Biden’s foreign policy challenges in 2023: China, Russia and war in the Middle East

1. China- Biden will have to continue to confront Beijing’s efforts to expand its influence in the region in order to protect American interests, such as protecting Taiwan from Chinese aggression and the military buildup in the South China Sea. More broadly, the Biden administration will have to find a way to manage the U.S.-China rivalry on issues such as trade, technology, and human rights and craft a policy that protects jobs and prevents the Chinese from taking advantage of the U.S. economically while also making sure that Beijing does not develop a position of dominance in key economic, political, and military spheres.

2. Russia- Biden will also have to find ways of managing the U.S.-Russia relationship, particularly with respect to continued U.S. sanctions against Moscow. Biden will have to address Russia’s cyber-attacks against the U.S. and its attempts to destabilize the rules-based international order while also looking for opportunities to cooperate with Moscow on global challenges such as nonproliferation.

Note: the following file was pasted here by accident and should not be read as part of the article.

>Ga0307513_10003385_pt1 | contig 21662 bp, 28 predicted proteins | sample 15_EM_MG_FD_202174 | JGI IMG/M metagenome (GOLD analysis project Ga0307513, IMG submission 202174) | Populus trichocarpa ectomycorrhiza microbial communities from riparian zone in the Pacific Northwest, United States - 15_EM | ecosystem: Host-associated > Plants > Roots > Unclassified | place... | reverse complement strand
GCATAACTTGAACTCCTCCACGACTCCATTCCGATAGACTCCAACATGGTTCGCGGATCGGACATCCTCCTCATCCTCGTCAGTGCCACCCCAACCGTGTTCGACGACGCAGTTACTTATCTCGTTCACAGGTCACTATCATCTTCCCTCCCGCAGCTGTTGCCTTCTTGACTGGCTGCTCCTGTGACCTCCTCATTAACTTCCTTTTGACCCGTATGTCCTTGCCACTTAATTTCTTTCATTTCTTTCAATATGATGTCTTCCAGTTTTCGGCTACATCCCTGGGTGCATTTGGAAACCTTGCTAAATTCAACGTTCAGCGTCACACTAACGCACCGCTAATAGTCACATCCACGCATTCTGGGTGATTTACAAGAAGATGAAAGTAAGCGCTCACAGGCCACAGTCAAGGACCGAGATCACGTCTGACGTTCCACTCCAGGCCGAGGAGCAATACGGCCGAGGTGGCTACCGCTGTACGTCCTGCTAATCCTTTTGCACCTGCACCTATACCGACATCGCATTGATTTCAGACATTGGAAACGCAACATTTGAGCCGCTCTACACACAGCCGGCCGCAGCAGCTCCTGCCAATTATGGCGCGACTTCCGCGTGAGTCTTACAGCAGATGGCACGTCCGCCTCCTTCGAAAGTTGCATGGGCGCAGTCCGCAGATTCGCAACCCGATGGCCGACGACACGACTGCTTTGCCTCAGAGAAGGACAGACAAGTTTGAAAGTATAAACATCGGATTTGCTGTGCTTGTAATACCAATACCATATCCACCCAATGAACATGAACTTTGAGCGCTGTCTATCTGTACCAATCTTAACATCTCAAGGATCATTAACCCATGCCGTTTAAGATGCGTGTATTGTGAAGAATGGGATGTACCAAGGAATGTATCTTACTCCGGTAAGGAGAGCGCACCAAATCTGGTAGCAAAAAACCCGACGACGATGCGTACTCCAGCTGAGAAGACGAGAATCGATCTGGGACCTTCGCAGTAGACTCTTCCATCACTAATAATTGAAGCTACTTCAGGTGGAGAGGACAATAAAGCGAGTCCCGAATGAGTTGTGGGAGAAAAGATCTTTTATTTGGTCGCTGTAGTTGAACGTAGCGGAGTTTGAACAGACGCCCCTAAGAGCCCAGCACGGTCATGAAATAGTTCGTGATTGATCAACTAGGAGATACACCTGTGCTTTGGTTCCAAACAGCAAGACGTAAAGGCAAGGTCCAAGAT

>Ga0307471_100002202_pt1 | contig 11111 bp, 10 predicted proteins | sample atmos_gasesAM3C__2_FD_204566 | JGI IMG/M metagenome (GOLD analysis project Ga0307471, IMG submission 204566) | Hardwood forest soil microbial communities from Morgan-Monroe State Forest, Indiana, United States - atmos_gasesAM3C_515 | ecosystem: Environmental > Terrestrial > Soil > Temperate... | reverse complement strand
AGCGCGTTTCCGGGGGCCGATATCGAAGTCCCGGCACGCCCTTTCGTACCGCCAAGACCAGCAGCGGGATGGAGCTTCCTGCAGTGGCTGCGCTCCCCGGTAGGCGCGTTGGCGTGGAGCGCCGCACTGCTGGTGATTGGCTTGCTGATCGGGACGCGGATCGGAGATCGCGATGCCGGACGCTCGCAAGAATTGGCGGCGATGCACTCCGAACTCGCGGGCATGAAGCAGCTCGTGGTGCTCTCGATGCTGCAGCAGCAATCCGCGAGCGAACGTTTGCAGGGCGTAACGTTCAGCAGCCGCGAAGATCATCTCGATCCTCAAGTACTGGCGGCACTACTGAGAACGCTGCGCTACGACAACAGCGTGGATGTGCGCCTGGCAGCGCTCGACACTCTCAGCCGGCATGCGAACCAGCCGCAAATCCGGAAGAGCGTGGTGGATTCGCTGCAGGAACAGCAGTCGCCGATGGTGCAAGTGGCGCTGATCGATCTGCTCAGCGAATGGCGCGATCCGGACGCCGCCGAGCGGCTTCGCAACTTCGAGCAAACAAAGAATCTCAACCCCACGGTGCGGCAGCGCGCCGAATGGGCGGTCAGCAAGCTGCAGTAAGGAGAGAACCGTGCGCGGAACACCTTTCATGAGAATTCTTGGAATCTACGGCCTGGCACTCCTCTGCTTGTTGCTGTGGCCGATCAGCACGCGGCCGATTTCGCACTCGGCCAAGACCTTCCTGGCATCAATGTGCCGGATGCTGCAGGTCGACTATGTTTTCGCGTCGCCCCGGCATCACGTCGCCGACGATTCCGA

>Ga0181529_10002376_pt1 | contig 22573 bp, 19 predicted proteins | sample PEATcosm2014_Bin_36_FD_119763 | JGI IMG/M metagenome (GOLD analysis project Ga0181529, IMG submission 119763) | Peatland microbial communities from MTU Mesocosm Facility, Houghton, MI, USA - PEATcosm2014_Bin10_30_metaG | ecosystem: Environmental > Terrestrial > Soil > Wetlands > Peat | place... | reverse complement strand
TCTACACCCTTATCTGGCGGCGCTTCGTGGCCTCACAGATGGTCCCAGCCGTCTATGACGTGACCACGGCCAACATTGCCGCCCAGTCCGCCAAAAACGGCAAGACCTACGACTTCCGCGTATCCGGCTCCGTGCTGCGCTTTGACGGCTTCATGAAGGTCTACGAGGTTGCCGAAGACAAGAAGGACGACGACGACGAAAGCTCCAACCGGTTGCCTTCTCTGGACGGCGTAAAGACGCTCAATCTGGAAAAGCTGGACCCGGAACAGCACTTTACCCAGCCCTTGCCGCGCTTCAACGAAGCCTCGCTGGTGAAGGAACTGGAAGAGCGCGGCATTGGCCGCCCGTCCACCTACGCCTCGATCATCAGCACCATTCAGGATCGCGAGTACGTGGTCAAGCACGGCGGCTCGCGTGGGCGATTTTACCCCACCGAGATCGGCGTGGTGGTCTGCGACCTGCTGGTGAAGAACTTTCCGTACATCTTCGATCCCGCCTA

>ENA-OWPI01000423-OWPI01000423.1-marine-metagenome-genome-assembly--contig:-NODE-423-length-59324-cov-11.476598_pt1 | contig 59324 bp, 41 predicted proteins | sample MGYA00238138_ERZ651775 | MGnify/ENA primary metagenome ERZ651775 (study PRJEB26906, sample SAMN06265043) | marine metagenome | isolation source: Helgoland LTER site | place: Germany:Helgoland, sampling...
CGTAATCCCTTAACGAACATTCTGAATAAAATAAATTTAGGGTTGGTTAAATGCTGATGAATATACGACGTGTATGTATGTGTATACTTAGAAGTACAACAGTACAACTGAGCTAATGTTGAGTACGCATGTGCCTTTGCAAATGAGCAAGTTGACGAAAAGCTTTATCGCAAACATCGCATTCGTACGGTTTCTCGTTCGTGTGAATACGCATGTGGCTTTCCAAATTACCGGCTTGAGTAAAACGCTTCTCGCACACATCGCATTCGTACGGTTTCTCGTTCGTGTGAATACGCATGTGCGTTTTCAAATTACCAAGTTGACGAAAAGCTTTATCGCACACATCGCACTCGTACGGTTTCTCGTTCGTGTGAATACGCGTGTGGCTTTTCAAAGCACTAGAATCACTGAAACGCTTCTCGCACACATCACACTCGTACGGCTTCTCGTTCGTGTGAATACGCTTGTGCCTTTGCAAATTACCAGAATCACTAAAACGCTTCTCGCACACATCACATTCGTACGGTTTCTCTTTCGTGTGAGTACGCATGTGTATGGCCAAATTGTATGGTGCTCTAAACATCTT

3. War in the Middle East- Biden must be prepared to address problems in the Middle East, such as the ongoing conflicts in Yemen and Syria, as well as Iran’s nuclear ambitions and its role in the region. There is a complex array of actors involved in the various conflicts that includes the humanitarian crisis in Yemen, the ongoing war in Syria, and the Saudi-led war in Yemen. Biden must find a way to manage these conflicts while also looking for opportunities to promote reconciliation and stability in the region.